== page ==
Thursday, 26 October 2017

Jaguar Track Day — Castle Combe

John Sentinella, a friend from Caddington who owns a Classic Jaguar invited me to join him at a TrackDay at Castle Combe in Wiltshire. We had to be on the road well before dawn to sign on and attend the briefing. The roads were packed with traffic, and there was a slight drizzle, with many drivers often following others way too close, so it was not entirely surprising there was a coming-together — on this occasion not too serious, but all adding to the travel time.
We stopped off for a comfort break and a drink at the Chievely services, and managed to miss the correct exit, which meant a return trip to take the correct direction for Chippenham and ultimately Castle Combe! Fortunately by this time, the rain had stopped, and the sky was lightening, and we still managed to arrive in good,  time for the sign-on and briefing. Obtaining a helmet for my size was more of a problem, but I finally found one I could squeeze on! I put it down to having a good head of hair!
I had to take my camera gear from the car, because, there was no way it could be stowed firmly within the boot, but Helen who was manning the reception desk handily obliged by offering to stow them in her van, which made it easy to access for lens changes later.
Everyone was extremely friendly and helpful, and after John had had his trip with one of the instructors for a few laps he came in and I locked the camera back up and accompanied him as his passenger, later I was able t retrieve the camera, swap from the 24-70mm to the100-400mm to get shots of John and others circulating. It was during this phase that I got to chatting to a Nikon shooter, who very kindly got me a chance to go out as a passenger with a surprisingly tall driver in a very fast car that was very much a one-off — one of only twenty models of its kind, and the only one that was road-legal. This was Andy, and he and I duly hatted up, joined the queue, before hearing the lunch break being announced! But the result was fortuitous, as we were closer to the front of the twelve cars!
Being fairly recognisable toting a long lens meant that I was asked to take a shot of one young lady’s husband, so she came to the Pit entrance to act as ‘spotter’, so that was handy, and later, the Club’s head of publicity wanted some shot’ for their magazine, which is all grist to the mill.
The return trip was even longer than the outgoing, making it a very long day, but did not spoil what had been a thoroughly enjoyable and interesting time. Now to make a print of Jeremy Brennan in his car for his wife, as it is to be a present for him.

Thursday, 19 October 2017

Brogborough Lake Sees Some Sun and Wind

Over the last few weeks a new feature has been seen within the Brogborough Windsurfing community — the introduction of a new feature — the Hydrofoil. Sam Barnes, who with his wife runs the Windsurfing Club on the Lake, took his delivery of one after a long, much delayed wait.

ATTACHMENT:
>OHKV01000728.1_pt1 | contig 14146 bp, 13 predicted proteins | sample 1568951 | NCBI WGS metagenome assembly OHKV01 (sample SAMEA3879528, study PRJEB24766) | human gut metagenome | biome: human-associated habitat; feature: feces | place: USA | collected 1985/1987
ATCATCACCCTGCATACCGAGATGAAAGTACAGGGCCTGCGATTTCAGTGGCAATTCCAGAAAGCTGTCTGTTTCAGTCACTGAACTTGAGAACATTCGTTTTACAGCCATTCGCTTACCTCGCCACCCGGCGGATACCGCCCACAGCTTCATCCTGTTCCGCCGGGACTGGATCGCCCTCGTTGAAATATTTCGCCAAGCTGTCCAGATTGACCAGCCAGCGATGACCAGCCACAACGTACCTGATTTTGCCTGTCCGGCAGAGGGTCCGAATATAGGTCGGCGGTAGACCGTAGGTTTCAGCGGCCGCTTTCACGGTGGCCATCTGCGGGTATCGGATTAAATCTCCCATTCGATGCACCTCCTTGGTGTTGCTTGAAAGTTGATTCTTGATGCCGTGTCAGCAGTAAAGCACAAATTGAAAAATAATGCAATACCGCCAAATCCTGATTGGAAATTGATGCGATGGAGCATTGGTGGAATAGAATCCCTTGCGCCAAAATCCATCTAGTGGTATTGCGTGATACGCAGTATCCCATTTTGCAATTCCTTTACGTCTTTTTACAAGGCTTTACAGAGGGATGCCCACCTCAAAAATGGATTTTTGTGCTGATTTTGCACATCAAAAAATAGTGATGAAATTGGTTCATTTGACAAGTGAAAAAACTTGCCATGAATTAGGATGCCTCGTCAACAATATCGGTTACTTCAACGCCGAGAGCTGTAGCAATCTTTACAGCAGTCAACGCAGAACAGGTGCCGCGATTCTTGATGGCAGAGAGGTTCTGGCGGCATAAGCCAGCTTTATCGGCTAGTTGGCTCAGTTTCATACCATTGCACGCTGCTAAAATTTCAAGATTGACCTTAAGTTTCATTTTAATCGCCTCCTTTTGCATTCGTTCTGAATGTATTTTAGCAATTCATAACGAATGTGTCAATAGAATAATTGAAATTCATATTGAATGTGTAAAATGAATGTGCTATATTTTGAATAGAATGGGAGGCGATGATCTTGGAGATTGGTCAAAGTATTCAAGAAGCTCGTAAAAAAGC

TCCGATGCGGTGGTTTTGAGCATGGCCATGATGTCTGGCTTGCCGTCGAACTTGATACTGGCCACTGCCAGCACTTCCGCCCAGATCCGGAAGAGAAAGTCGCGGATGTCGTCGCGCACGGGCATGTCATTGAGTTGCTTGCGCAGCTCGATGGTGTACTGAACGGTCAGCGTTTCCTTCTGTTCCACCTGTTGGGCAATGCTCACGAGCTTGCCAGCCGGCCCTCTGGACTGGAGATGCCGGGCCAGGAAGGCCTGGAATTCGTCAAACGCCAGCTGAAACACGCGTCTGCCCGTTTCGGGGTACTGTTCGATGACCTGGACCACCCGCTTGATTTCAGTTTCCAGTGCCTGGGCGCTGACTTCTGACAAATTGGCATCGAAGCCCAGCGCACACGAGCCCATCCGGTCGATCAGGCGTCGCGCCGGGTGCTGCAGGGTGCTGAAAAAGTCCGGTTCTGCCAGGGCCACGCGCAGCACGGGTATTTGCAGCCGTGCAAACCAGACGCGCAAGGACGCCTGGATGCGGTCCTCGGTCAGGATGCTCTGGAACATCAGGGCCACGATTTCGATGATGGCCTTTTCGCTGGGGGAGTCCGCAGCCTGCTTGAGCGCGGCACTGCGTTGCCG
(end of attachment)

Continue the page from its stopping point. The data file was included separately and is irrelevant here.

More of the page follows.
He has been gaining experience and understanding of the handling and is impressed with how it performs, especially in the mildest of winds; once up, he can stay aloft for the length of the lake, even if the wind drops, meaning less effort and thus more enjoyment. He sees this as a boost for the numbers attending over the year, since the time that can be spent on the lake sailing rather than waiting for stronger windy weather, essential with conventional windsurfing boards.
Not content with the delays involved in waiting for commercial hydrofoils to appear in the UK, one experienced windsurfer and confident engineer, trawled the Internet for ideas on the specifications necessary to build his own, and took the initiative to build his own, and on this last weekend brought his creation along, and despite much negativity from his peers actually lifted off from the surface. Yes, he found out that reading reports and experiences of others, does not negate the research experience of others’ long hours of trial and error, but though he has a long way to go before his device competes equally with the more established players in the field, André has produced a working model! I have photographs that prove this!
Sam feels that André will ultimately consider the purchase of a commercial product, I am less certain, I believe André’s passion and determination to succeed may well win through, and I really wish him success. Perhaps André may see something from my images that combined with what he feels when on the board allows him to understand just how his Hydrofoil is performing, or underperforming, I certainly hope so.  The gallery of images from the day also has some shots of other sailors’ sequences, and a glimpse of a buzzard that for a brief moment took an interest in those below, I wished s/he had come closer, so that I might have got some better shots, but was not too disappointed with those I managed at that distance.
I am sorry it has taken so long for this gallery to reach the blog, but it is down to my over-enthusiastic shutter-finger. I hope somebody finds it worth the wait.

Sunday, 15 October 2017

Brogborough – André's Own Design Takes Off!